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Agricultural Scenario in India

Despite many setbacks, Indian agricultural scenario has surely undergone many drastic changes and has achieved many milestones. The green revolution (1967-1978) transformed India from a food deficient stage to a surplus food market. In a span of 3 decades, India established itself as a net exporter of food grains.

Interestingly, some developed countries, mainly Canada, which were facing a scarcity in agricultural labour, were so impressed by the results of India’s Green Revolution that they showed interest in allowing farmers experienced in the methods of the Green Revolution to their own country. Many farmers from Punjab and Haryana states were then sent to Canada by GOI to settle there. That’s why today one can see thousands of Punjabi-speaking citizens in Canada.

Also in the Indian context, worth mentioning are the significant results achieved in the fields of dairying and oil seeds through our white and yellow revolutions respectively.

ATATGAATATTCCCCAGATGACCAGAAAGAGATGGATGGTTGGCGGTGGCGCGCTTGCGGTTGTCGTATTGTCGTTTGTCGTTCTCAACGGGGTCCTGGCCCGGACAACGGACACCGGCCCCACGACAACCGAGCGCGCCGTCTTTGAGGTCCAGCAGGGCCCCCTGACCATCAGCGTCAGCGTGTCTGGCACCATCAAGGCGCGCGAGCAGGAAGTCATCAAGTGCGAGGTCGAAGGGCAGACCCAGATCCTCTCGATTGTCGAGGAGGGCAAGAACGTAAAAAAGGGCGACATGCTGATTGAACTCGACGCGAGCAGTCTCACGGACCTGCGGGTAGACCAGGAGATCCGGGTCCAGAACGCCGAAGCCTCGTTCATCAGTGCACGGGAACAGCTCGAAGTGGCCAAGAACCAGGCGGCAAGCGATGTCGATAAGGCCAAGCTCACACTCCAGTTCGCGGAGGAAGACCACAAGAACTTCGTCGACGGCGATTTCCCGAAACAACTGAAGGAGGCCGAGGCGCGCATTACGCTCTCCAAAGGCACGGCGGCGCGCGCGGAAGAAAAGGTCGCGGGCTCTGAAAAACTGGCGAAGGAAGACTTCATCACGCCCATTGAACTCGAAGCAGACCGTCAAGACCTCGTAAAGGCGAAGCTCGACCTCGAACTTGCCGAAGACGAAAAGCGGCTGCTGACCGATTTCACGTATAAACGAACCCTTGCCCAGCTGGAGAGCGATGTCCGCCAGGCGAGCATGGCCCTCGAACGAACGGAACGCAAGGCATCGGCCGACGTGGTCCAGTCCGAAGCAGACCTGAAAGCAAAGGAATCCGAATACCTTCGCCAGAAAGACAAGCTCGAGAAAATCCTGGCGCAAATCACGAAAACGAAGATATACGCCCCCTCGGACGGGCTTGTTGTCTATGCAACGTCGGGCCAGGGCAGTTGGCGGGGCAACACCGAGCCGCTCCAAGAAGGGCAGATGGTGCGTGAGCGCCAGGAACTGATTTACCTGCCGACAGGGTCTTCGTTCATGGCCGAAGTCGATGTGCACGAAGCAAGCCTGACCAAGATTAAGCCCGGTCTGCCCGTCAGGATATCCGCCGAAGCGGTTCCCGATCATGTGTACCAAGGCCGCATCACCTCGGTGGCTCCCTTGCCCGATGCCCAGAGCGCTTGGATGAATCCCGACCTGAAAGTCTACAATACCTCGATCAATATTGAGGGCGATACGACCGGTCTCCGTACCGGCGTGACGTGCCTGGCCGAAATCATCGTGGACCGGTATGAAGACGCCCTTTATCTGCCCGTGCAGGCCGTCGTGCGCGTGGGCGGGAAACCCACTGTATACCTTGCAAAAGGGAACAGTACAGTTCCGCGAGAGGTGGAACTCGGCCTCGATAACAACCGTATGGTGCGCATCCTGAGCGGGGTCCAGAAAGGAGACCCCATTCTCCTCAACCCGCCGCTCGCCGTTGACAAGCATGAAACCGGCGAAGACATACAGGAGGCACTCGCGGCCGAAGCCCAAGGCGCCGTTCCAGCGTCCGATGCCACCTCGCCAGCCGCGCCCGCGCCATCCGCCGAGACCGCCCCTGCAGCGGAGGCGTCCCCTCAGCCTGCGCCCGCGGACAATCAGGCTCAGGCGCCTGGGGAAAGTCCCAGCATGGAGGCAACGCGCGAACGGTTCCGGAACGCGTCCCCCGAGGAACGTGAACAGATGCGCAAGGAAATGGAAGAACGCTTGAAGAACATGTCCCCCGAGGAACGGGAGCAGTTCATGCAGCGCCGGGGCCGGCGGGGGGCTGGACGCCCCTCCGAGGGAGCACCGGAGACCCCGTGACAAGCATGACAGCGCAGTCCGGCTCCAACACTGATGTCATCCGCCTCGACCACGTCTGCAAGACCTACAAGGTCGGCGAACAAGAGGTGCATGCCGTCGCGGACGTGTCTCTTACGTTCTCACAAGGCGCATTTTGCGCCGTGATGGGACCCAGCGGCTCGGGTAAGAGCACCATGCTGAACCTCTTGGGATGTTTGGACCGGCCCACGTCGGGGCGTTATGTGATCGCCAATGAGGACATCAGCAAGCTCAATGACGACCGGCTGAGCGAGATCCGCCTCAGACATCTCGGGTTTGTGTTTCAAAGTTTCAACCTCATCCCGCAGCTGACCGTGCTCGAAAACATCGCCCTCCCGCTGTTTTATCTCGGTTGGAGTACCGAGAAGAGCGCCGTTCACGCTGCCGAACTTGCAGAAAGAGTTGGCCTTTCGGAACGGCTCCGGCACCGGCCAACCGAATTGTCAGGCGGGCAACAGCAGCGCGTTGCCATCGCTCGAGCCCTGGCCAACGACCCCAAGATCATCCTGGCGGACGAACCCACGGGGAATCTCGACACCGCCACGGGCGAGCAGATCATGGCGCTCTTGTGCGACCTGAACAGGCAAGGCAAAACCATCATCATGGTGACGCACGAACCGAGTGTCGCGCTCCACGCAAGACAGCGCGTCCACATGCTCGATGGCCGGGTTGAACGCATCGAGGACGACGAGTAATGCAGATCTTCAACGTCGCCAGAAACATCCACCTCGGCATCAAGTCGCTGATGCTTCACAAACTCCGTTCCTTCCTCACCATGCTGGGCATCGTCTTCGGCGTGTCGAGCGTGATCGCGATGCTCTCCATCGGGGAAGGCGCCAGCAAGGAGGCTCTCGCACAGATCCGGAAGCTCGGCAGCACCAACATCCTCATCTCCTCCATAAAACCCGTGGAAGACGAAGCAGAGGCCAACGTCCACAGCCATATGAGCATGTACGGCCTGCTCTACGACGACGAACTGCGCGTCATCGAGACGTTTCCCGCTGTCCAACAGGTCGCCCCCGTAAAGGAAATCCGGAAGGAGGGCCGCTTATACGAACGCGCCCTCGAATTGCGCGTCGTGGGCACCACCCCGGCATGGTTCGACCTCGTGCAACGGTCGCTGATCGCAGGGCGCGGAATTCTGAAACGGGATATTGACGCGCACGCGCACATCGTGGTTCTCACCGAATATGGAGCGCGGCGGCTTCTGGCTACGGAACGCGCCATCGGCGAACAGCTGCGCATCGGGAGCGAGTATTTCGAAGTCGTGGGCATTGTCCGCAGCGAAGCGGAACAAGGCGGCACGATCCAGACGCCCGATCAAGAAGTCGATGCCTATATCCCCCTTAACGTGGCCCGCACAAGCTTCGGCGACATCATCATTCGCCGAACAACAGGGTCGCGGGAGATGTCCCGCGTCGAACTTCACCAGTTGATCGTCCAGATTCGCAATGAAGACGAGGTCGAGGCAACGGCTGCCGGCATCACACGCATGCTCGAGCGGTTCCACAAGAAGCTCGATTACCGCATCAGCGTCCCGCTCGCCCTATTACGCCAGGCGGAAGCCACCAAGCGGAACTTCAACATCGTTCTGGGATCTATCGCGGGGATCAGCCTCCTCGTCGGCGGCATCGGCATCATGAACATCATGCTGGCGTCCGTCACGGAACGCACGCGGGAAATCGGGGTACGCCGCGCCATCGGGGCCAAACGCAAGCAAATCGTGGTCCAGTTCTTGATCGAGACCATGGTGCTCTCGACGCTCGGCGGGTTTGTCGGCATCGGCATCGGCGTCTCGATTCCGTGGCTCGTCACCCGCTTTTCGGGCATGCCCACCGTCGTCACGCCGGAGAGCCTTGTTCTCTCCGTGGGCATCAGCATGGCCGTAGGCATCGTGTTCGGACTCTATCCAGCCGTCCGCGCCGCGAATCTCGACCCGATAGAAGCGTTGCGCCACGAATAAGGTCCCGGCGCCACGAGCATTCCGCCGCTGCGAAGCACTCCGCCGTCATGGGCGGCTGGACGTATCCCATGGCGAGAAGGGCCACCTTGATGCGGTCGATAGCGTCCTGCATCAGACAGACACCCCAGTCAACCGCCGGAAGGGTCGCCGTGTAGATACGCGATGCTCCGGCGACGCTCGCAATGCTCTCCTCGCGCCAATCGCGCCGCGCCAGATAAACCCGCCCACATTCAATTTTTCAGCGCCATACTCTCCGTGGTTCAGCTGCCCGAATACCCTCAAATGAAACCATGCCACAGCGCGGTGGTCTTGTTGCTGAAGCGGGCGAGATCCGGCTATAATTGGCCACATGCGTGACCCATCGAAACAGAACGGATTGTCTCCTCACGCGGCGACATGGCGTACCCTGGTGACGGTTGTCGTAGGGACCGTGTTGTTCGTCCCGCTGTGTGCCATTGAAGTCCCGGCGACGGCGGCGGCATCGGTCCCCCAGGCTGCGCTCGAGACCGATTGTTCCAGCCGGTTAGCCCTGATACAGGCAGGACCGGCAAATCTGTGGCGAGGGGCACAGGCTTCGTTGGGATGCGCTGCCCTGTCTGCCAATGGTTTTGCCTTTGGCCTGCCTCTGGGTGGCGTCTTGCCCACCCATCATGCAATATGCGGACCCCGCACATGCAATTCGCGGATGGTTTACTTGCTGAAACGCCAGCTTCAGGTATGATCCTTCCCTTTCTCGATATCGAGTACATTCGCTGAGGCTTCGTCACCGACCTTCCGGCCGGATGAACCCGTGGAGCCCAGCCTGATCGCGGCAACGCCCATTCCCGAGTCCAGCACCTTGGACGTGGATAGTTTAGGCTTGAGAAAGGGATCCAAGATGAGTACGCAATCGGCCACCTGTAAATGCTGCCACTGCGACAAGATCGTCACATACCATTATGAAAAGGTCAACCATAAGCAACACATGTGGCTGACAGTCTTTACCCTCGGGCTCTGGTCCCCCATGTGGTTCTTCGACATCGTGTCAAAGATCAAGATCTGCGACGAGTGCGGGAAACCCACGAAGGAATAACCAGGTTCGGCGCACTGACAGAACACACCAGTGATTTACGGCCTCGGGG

As of now, in terms of agricultural output, India is ranked second in the world. India is also the largest producer in the world for milk, cashew nuts, coconuts, tea, ginger, turmeric and black pepper. India also boosts of the largest cattle population (193 million) in the whole world.

Our country is also the second largest producer of wheat, rice, sugar, groundnut and inland fish. India is the third largest producer of tobacco.

India is home to 10 per cent of the world fruit production with first rank in the production of fruits like banana and sapota.

Presently, Indian Agriculture is witnessing a phase of diversification. During recent years, much awareness has been generated on shifting to high-yielding varieties (HYV) of crops from conventional crops. This has enabled a successful transition in Indian Agriculture from its stagnation to a growth path.

The competitive advantages that Indian agriculture can surely boost of are:

  • Favorable Agro-climatic Zones
  • Huge Irrigated lands
  • Enough supply of Skilled, educated, technical and scientific workforce suitable for this field.

At present, India boasts of 34 state agricultural universities, 3 deemed agricultural universities and 3 central universities for agriculture. These are actively involved in imparting education in various disciplines of Agricultural Sciences both at undergraduate and postgraduate level. These universities also conduct research programmes on various issues concerning the agriculture industry.

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